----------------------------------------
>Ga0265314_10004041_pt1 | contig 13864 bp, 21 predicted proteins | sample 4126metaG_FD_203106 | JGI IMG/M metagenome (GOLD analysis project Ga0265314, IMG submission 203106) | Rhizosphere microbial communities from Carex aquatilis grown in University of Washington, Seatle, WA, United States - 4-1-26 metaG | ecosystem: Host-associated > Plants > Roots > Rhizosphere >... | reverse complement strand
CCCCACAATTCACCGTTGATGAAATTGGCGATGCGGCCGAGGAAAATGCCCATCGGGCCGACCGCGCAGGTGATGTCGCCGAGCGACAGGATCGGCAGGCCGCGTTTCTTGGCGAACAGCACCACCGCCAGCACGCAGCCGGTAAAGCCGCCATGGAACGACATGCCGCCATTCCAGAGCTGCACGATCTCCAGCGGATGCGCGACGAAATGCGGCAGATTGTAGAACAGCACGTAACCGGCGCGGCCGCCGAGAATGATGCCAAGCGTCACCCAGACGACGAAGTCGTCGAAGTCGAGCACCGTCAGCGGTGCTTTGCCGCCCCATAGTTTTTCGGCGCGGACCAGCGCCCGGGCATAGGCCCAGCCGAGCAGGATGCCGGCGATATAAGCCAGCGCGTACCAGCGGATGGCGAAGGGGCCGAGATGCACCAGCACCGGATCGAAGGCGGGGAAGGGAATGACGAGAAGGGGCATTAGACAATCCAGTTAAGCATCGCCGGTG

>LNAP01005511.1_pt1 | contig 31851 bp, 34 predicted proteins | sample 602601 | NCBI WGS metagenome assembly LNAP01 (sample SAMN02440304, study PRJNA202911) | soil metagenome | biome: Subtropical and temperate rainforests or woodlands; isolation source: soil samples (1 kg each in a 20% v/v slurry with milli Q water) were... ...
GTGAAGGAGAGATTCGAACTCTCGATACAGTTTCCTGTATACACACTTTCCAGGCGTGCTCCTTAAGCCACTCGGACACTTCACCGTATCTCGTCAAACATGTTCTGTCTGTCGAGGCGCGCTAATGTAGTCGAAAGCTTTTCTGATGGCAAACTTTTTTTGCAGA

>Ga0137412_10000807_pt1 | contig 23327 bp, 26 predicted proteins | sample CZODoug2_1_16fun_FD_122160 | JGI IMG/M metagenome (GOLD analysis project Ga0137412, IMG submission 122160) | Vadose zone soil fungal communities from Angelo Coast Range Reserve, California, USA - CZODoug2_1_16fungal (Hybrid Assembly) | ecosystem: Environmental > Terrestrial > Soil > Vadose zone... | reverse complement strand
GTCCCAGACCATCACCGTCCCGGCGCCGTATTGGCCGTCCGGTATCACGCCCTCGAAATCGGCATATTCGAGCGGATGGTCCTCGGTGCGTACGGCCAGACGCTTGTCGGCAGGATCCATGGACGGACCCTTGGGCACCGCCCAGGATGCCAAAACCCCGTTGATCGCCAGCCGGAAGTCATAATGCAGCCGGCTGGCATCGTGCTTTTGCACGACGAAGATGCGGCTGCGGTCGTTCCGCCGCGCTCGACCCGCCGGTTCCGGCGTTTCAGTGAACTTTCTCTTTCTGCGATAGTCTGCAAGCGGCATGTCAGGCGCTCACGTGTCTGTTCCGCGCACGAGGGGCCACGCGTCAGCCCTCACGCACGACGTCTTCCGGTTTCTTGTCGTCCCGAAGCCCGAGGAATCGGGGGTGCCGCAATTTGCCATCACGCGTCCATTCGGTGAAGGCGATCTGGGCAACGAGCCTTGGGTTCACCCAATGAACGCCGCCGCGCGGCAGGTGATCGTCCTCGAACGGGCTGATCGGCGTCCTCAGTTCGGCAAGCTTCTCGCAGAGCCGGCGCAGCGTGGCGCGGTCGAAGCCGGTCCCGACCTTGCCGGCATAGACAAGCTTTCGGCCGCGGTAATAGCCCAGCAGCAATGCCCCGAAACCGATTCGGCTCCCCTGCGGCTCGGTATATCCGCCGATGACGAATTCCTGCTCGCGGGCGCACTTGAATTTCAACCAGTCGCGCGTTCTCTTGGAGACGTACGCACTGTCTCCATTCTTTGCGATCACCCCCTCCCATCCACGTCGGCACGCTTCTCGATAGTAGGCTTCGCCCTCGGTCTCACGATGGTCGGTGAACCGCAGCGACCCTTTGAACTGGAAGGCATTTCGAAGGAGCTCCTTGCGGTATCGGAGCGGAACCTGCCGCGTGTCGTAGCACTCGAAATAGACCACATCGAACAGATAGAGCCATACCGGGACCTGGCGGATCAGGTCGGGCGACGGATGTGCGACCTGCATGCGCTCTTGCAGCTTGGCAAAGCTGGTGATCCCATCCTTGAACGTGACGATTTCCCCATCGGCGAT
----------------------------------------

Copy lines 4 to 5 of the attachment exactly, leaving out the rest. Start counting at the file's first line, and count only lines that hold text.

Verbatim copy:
GTGAAGGAGAGATTCGAACTCTCGATACAGTTTCCTGTATACACACTTTCCAGGCGTGCTCCTTAAGCCACTCGGACACTTCACCGTATCTCGTCAAACATGTTCTGTCTGTCGAGGCGCGCTAATGTAGTCGAAAGCTTTTCTGATGGCAAACTTTTTTTGCAGA

>Ga0137412_10000807_pt1 | contig 23327 bp, 26 predicted proteins | sample CZODoug2_1_16fun_FD_122160 | JGI IMG/M metagenome (GOLD analysis project Ga0137412, IMG submission 122160) | Vadose zone soil fungal communities from Angelo Coast Range Reserve, California, USA - CZODoug2_1_16fungal (Hybrid Assembly) | ecosystem: Environmental > Terrestrial > Soil > Vadose zone... | reverse complement strand